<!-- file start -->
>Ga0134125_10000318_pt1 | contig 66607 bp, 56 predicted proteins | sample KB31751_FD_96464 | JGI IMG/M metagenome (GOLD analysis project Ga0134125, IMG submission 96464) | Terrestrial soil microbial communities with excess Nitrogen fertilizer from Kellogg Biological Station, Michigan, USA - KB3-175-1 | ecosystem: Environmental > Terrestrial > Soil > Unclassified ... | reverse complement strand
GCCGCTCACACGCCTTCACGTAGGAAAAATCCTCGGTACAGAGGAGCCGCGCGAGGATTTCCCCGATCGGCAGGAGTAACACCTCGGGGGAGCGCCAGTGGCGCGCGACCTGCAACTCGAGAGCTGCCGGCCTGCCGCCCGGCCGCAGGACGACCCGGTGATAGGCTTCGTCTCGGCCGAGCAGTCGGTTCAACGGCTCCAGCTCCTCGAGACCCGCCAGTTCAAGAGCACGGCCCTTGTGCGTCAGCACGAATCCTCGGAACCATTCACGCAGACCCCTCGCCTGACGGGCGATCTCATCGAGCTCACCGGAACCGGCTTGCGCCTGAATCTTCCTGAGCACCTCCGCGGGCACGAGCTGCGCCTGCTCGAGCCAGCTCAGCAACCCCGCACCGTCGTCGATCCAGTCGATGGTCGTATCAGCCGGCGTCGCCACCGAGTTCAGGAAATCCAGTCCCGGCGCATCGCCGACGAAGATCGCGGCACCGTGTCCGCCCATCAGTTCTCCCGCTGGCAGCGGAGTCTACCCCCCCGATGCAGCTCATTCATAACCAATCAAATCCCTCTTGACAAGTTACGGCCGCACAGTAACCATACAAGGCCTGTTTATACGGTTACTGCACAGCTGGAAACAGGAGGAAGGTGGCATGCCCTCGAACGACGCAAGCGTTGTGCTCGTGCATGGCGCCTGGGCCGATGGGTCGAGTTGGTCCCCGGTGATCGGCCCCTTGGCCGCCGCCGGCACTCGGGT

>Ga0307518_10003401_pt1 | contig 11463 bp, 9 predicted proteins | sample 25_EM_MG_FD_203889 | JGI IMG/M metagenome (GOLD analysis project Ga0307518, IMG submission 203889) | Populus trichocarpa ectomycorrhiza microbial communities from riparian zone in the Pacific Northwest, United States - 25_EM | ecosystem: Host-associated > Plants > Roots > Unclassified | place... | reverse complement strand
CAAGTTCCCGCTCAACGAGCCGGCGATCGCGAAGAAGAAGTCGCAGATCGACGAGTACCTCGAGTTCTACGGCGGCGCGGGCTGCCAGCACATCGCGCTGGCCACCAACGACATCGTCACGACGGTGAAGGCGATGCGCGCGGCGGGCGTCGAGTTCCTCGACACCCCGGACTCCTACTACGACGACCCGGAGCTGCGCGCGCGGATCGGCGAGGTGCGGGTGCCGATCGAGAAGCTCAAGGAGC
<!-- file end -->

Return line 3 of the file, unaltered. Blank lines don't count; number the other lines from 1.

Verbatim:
>Ga0307518_10003401_pt1 | contig 11463 bp, 9 predicted proteins | sample 25_EM_MG_FD_203889 | JGI IMG/M metagenome (GOLD analysis project Ga0307518, IMG submission 203889) | Populus trichocarpa ectomycorrhiza microbial communities from riparian zone in the Pacific Northwest, United States - 25_EM | ecosystem: Host-associated > Plants > Roots > Unclassified | place... | reverse complement strand